According to Computer Business Review online, three advocacy groups, including EPIC, have made represenations to the Federal Trade Commission to block Google's acquisition of DoubleClick on consumer privacy grounds. See: Google-DoubleClick deal under privacy fire - CBRonline.com.
CBR also thinks this is a good time for Google to get its privacy ducks in a row:
While the privacy groups' goals are noble, the arguments in their complaint as they relate to the acquisition itself are rather weak, and we can't help but think that DoubleClick deal is just being seized as an opportunity to pressure Google into adopting better privacy practices.
Google is already big enough, and its privacy practices sufficiently slanted away from the end user, that it could use privacy reform whether it gets to buy DoubleClick or not.
A commitment to "anonymize" search data after two years storage is as good as no commitment at all. The company will still know which IP address and cookie has searched for what terms for the last two years.
What is needed from Google is a method by which users can opt out of having their queries logged, period. DoubleClick has had an opt-out feature for years. Google could simply lay an opt-out cookie on users' machines, and refuse to log any queries associated with that cookie.
This would very likely make the privacy criticisms go away.
The Financial Times has some further info on how Google is proposing to respond to this:
FT.com / Home UK / UK - Google promises to tackle fears over privacy
Google promises to tackle fears over privacy
By Richard Waters
Published: April 22 2007 22:24 | Last updated: April 22 2007 22:24
Google is developing technology to try to appease critics who complain that its proposed acquisition of DoubleClick will lead to an erosion of online privacy, according to Eric Schmidt, its chief executive.
Speaking in an interview, he also promised changes in the internet company’s policies, saying Google would do whatever was necessary to quell a rising tide of complaints about lack of privacy that began with news of its planned $3.1bn acquisition 10 days ago.
“At the end of the day, people will be happy,” said Mr Schmidt. “That’s because they have to be,” or Google would lose both users and advertisers and its business would be at risk, he said.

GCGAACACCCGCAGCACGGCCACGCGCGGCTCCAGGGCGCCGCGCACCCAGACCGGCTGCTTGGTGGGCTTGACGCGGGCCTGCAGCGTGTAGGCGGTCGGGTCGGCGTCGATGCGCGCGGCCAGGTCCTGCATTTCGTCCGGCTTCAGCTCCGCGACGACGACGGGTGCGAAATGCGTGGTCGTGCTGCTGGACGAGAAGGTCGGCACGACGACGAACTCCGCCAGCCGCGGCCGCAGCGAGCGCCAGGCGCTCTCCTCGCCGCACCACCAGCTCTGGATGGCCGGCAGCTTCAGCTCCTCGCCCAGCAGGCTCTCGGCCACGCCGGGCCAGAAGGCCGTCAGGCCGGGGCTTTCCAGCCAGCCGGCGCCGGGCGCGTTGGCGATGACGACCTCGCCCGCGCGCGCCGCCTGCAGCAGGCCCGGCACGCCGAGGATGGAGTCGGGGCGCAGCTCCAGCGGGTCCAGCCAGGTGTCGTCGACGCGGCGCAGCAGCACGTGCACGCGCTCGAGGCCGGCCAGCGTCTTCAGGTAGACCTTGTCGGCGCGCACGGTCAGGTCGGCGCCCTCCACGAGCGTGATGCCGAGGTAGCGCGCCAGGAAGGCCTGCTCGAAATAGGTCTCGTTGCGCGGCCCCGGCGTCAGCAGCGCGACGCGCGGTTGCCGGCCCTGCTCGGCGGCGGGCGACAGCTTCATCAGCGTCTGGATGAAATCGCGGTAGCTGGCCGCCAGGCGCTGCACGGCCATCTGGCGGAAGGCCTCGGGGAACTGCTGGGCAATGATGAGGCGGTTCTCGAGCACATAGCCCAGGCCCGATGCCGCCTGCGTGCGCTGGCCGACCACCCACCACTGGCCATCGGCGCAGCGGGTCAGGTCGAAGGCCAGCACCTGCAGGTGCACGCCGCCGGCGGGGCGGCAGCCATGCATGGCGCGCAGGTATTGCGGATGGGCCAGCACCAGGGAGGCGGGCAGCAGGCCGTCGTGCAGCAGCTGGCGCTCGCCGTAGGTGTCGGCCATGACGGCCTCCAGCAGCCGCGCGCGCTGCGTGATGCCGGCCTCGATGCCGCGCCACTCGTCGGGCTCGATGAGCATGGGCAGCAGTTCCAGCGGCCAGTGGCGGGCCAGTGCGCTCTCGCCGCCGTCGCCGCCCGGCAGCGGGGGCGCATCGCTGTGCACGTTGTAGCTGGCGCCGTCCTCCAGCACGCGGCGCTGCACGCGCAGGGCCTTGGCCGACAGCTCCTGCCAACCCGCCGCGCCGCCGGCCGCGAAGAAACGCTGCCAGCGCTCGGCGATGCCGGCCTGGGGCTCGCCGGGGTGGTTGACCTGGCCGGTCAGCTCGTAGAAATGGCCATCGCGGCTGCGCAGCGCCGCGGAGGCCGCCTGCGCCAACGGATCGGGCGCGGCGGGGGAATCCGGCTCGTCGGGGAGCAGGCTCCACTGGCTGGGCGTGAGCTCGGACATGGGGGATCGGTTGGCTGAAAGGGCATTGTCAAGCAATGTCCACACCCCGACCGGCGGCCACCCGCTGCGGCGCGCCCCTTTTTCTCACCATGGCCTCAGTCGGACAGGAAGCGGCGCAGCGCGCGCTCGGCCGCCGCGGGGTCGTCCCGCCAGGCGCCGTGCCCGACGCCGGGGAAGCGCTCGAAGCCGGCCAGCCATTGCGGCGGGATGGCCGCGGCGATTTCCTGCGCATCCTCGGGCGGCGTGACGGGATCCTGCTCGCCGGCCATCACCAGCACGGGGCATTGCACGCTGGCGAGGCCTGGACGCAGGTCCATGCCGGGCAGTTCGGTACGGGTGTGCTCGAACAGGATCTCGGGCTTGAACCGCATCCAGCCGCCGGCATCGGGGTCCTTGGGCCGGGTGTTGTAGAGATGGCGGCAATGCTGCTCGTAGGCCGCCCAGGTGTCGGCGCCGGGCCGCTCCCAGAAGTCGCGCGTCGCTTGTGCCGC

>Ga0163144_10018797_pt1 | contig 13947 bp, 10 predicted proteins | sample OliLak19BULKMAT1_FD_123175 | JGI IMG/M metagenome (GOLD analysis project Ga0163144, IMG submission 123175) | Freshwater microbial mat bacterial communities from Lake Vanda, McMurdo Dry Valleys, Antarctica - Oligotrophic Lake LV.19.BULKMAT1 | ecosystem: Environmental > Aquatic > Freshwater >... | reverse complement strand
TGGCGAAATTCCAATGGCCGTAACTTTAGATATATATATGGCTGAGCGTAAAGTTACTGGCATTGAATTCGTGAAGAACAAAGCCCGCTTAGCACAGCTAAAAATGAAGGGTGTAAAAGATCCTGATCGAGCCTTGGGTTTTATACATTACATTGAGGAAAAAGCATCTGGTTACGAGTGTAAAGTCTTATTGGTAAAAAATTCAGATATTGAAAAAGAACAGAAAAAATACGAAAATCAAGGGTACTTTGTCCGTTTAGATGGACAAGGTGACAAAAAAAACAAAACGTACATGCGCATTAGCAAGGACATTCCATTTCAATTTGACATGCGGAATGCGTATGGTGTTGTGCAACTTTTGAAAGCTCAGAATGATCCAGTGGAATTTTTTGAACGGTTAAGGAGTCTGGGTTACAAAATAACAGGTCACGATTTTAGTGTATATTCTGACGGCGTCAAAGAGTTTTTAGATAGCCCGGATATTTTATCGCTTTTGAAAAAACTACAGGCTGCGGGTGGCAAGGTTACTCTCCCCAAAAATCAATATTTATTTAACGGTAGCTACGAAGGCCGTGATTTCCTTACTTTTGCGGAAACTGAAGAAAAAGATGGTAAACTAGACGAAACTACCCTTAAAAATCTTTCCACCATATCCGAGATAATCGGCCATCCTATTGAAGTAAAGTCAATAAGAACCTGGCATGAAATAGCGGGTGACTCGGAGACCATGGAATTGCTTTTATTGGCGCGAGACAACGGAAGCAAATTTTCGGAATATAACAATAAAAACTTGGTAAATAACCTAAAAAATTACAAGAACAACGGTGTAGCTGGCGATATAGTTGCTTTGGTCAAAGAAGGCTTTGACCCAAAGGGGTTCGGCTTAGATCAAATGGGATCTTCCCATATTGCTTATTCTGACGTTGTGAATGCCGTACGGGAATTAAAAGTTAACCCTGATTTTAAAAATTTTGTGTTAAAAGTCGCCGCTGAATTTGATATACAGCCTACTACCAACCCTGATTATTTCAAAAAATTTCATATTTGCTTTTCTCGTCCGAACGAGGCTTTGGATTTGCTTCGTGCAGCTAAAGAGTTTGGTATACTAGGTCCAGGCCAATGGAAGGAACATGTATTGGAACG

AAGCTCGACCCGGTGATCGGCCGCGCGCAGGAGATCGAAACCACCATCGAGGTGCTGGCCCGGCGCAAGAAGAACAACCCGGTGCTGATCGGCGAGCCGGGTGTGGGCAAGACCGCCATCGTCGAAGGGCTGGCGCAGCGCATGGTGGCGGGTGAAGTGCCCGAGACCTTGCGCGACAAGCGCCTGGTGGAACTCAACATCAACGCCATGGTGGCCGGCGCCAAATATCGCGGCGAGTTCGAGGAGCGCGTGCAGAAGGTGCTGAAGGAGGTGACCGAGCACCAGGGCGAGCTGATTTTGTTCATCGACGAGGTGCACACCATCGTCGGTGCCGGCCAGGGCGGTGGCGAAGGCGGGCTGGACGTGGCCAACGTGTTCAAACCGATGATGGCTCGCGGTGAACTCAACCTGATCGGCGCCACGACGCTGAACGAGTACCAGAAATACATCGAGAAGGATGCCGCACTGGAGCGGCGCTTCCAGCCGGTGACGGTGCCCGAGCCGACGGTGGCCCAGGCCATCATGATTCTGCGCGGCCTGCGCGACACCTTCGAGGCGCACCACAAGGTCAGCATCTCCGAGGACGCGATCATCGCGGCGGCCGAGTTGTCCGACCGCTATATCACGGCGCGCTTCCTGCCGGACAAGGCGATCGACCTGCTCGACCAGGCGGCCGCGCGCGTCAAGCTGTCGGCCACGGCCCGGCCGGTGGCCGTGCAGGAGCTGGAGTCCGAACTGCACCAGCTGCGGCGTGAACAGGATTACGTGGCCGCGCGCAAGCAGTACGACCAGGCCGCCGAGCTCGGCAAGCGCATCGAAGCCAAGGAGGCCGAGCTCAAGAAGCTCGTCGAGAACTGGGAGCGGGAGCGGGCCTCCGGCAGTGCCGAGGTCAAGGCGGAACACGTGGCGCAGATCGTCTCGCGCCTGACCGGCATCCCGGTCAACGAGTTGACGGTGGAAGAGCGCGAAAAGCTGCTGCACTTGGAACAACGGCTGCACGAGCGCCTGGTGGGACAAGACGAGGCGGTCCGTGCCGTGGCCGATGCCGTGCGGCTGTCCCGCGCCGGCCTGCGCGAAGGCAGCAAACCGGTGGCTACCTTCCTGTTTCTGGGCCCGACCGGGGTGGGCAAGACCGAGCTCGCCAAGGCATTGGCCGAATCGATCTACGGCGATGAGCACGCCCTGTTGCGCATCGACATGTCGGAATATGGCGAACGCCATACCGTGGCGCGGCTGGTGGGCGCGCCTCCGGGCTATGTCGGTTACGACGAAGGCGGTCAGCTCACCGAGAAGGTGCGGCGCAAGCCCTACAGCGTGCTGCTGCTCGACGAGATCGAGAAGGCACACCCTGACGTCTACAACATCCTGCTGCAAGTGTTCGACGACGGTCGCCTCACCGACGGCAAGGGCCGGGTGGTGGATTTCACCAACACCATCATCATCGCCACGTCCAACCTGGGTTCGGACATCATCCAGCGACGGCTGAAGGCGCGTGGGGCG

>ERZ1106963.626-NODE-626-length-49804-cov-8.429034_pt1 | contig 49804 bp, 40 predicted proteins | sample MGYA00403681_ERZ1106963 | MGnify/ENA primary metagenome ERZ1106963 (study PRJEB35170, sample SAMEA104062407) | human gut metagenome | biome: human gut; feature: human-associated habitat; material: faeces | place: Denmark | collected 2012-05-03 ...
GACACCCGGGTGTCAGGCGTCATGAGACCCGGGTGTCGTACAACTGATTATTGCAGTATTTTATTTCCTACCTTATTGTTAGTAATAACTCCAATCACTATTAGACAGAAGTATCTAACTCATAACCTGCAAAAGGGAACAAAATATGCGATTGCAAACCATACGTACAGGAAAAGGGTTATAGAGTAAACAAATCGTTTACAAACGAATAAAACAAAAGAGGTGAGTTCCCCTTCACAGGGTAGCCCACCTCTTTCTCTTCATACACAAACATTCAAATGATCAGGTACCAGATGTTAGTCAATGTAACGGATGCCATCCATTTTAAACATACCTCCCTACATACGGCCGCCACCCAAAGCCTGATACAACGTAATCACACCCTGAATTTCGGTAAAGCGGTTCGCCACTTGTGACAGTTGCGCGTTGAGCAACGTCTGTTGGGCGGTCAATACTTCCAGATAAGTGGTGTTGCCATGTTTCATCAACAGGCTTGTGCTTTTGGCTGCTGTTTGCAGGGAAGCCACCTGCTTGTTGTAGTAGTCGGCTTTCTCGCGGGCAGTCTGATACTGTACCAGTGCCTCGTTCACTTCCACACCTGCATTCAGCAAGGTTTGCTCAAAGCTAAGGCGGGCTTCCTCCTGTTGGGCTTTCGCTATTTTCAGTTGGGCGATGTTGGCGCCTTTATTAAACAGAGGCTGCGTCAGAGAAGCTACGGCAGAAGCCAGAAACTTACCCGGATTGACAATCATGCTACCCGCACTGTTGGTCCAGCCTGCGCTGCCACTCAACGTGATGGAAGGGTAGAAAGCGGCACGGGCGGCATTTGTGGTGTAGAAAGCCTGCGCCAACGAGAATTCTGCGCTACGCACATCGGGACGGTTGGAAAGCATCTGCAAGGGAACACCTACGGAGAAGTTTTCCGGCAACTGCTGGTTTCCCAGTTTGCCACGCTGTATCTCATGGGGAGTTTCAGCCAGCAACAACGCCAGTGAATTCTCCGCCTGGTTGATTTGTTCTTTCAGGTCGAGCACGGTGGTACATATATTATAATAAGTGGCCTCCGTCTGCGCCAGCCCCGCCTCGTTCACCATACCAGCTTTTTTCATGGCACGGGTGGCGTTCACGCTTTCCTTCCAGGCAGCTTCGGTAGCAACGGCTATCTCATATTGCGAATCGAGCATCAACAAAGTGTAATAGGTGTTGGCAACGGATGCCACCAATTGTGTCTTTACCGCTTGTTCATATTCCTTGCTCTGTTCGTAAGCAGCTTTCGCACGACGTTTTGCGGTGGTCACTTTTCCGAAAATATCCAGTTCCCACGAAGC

Fears have been stoked by the potential for Google to build up a detailed picture of someone’s behaviour by combining its records of web searches with the information from DoubleClick’s “cookies”, the software it places on users’ machines to track which sites they visit.
As the company that “serves”, or delivers, the majority of banner ads seen by web users, DoubleClick’s reach within its market is on a par with that of Google in the search business.
Mr Schmidt said Google was working on a way of handling “cookies” that would reduce concerns about the practice. The technology has long been controversial, because many internet users do not realise their surfing habits are tracked. Google has bowed to those concerns by not using cookies, though it has said it would change its policy after the DoubleClick acquisition.
“We have technology in that area that can make it much better,” Mr Schmidt said, though he refused to give details of the technique ahead of the company’s discussions with regulators.
Besides privacy groups, the DoubleClick deal has also stirred unease among advertisers and other online media companies over the competitive advantage Google would gain from the vast amount of information it would have about their businesses.
Mr Schmidt last week said that Google would consider arrangements to deal with those fears, such as keeping apart data about advertisers and media owners contained in Google and DoubleClick’s systems.
While stoking fears about loss of privacy, greater use of personal data collected online could have benefits, from enhancing the personalisation of services to helping fight terrorism, the Google chief executive said.
“These are the conflicts of our age,” he added. “We’re trying to find the right balance.”